The “Hail Mary pass” is just one of a whole catalog of strategies the cell can draw on to protect its genome. Here’s another strategy announced at Rice University, where researchers determined that “Biology’s need for speed tolerates a few mistakes.”
Biology must be in a hurry. In balancing speed and accuracy to duplicate DNA, produce proteins and carry out other processes, evolution has apparently determined that speed is of higher priority, according to Rice University researchers.
Rice scientists are challenging assumptions that perfectly accurate transcription and translation are critical to the success of biological systems. It turns out a few mistakes here and there aren’t critical as long as the great majority of the biopolymers produced are correct.
Although the researchers are evolutionists, we can see that what they really found is optimization at work (a form of intelligent design in action).
A new paper shows how nature has optimized two processes, DNA replication and protein translation, that are fundamental to life. By simultaneously analyzing the balance between speed and accuracy, the Rice team determined that naturally selected reaction rates optimize for speed “as long as the error level is tolerable.”
When you think about what a cell has to do before it divides, there’s not much room for evolution in the mistakes. Millions of base pairs must be duplicated in a time crunch, while the molecular machinery is in operation. It’s like duplicating a factory while the machinery is running! A smart manager will recognize that the cost of being too precise is not worth the delay if the results are adequate to meet the requirements. They use an analogy we are familiar with:
Kinetic proofreading is the biochemical process that allows enzymes, such as those responsible for protein and DNA production, to achieve better accuracy between chemically similar substrates. Sequences are compared to templates at multiple steps and are either approved or discarded, but each step requires time and energy resources and as a result various tradeoffs occur.
“Additional checking processes slow down the system and consume extra energy,” Banerjee said. “Think of an airport security system that checks passengers. Higher security (accuracy) means a need for more personnel (energy), with longer waiting times for passengers (less speed).”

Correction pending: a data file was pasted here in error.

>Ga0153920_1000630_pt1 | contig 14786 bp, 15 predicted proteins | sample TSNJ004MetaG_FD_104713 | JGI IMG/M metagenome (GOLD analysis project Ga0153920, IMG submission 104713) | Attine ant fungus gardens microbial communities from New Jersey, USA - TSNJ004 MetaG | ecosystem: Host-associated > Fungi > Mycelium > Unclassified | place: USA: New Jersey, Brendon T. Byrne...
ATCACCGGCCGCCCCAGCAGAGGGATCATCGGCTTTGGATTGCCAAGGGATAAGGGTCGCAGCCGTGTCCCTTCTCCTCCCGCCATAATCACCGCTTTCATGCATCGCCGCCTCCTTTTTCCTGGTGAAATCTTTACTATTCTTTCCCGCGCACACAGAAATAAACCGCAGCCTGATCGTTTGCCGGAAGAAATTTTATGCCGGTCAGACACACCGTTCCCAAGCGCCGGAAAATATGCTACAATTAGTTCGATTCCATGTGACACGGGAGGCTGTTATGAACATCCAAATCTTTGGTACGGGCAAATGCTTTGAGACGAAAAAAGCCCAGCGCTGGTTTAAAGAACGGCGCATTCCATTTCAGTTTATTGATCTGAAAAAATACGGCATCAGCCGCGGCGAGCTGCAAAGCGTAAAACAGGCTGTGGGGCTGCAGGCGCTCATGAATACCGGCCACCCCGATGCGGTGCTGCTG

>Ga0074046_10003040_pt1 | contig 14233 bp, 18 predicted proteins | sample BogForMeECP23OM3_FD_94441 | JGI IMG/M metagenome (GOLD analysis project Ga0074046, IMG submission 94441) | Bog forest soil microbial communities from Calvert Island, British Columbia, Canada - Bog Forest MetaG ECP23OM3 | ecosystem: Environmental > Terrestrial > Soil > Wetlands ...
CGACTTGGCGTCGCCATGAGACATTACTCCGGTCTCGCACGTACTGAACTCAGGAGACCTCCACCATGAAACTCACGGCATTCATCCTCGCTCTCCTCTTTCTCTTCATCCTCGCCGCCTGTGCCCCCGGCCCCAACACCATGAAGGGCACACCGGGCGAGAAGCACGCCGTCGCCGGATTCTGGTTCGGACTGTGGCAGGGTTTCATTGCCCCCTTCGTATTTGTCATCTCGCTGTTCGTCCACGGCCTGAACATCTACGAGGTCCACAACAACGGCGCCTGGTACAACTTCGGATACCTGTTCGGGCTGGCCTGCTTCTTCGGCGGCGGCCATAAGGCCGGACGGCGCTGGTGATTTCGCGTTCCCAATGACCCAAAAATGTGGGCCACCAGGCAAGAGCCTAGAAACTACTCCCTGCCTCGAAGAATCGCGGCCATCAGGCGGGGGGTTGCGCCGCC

Despite the one evolution reference, these researchers smell design:
“That makes just as much sense for biology as it does for engineering,” Igoshin said. “Once you’re accurate enough, you stop optimizing.”
We see a similar optimization strategy in news from Brandeis University about double-stranded break (DSB) repair. When one strand of DNA breaks, that’s bad. When both strands of DNA become separated, that’s really bad. Specialized enzymes can inspect and repair these DSBs, but they also have to sacrifice accuracy for speed. The enzymes look for similar sequences to use as a template for the “bandage” that will re-join the strands.
But how perfect does the match have to be? Ranjith Anand, the first author on the Nature paper, said this was one of the central questions that the Haber lab wanted to answer.
They found that repair was still possible when every sixth base in a stretch of about 100 bases was different. Previous studies of RAD51 in the test tube had suggested that the protein had a much more stringent requirement for matching.
That one of the six base pairs could be a mismatch surprised the scientists. The process “is permissive of mismatches during the repairing,” says Anand….
We begin to see a kind of molecular triage going on, as if battlefield medics use whatever is on hand to keep the soldier from dying. “Most damage gets accurately repaired, so the cell is unaffected,” the article says. For somatic cells, imperfect bandages will probably cause no significant harm. Darwinism would require that the mistakes (1) become incorporated into the germline, and (2) provide functional innovations that are positively selected. And thus a wolf became a whale, and a dinosaur took flight into the skies.
Sensible viewers of these action adventures undoubtedly sense good directing, acting, and optimization behind them. Clifford Tabin expressed his amazement about life’s development in Phys.org back in 2013.
When I teach medical students, they’re more interested in the rare people who are born with birth defects, They want to understand embryology so they understand how things go awry, but I’m more interested in the fact that for everyone sitting in my classroom—all 200 of those medical students and dental students — it went right! And every one of them has a heart on the left side and every one of them has two kidneys, and how the heck do you do that?
You are not just a ball of cells, he says; you are the result of mechanical principles that guide the growth of structures through many stages, subject to physical forces, that usually work. And that is indeed astonishing.